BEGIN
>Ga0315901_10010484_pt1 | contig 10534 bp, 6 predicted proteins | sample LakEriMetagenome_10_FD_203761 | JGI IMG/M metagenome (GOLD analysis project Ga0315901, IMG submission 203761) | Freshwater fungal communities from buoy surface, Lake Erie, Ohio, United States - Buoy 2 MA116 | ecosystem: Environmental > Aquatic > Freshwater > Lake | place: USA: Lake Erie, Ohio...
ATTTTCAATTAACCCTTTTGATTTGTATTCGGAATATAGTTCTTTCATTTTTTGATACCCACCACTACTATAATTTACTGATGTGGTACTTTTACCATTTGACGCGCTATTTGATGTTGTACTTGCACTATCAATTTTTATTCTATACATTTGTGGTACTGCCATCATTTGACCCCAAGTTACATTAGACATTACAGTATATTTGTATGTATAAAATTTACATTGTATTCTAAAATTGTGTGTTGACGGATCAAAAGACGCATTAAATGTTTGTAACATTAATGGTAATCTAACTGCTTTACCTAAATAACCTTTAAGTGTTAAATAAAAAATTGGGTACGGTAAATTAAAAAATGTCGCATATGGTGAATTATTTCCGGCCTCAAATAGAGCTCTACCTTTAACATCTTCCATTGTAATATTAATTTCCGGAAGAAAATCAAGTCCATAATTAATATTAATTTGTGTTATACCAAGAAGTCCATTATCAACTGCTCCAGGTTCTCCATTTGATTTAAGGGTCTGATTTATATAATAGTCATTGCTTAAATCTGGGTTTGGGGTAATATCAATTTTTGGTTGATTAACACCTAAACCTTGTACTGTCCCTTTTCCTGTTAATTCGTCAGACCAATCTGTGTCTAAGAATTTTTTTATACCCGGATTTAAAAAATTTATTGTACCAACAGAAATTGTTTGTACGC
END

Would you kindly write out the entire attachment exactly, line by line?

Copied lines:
>Ga0315901_10010484_pt1 | contig 10534 bp, 6 predicted proteins | sample LakEriMetagenome_10_FD_203761 | JGI IMG/M metagenome (GOLD analysis project Ga0315901, IMG submission 203761) | Freshwater fungal communities from buoy surface, Lake Erie, Ohio, United States - Buoy 2 MA116 | ecosystem: Environmental > Aquatic > Freshwater > Lake | place: USA: Lake Erie, Ohio...
ATTTTCAATTAACCCTTTTGATTTGTATTCGGAATATAGTTCTTTCATTTTTTGATACCCACCACTACTATAATTTACTGATGTGGTACTTTTACCATTTGACGCGCTATTTGATGTTGTACTTGCACTATCAATTTTTATTCTATACATTTGTGGTACTGCCATCATTTGACCCCAAGTTACATTAGACATTACAGTATATTTGTATGTATAAAATTTACATTGTATTCTAAAATTGTGTGTTGACGGATCAAAAGACGCATTAAATGTTTGTAACATTAATGGTAATCTAACTGCTTTACCTAAATAACCTTTAAGTGTTAAATAAAAAATTGGGTACGGTAAATTAAAAAATGTCGCATATGGTGAATTATTTCCGGCCTCAAATAGAGCTCTACCTTTAACATCTTCCATTGTAATATTAATTTCCGGAAGAAAATCAAGTCCATAATTAATATTAATTTGTGTTATACCAAGAAGTCCATTATCAACTGCTCCAGGTTCTCCATTTGATTTAAGGGTCTGATTTATATAATAGTCATTGCTTAAATCTGGGTTTGGGGTAATATCAATTTTTGGTTGATTAACACCTAAACCTTGTACTGTCCCTTTTCCTGTTAATTCGTCAGACCAATCTGTGTCTAAGAATTTTTTTATACCCGGATTTAAAAAATTTATTGTACCAACAGAAATTGTTTGTACGC